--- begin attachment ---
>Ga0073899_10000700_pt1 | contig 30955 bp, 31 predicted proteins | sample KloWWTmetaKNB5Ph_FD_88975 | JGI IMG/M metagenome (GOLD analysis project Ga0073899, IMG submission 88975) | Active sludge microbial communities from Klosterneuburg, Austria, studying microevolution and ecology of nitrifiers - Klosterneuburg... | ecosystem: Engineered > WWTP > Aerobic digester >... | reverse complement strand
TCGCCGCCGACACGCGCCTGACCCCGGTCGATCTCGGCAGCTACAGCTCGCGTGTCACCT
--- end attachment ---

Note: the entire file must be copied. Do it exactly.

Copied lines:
>Ga0073899_10000700_pt1 | contig 30955 bp, 31 predicted proteins | sample KloWWTmetaKNB5Ph_FD_88975 | JGI IMG/M metagenome (GOLD analysis project Ga0073899, IMG submission 88975) | Active sludge microbial communities from Klosterneuburg, Austria, studying microevolution and ecology of nitrifiers - Klosterneuburg... | ecosystem: Engineered > WWTP > Aerobic digester >... | reverse complement strand
TCGCCGCCGACACGCGCCTGACCCCGGTCGATCTCGGCAGCTACAGCTCGCGTGTCACCT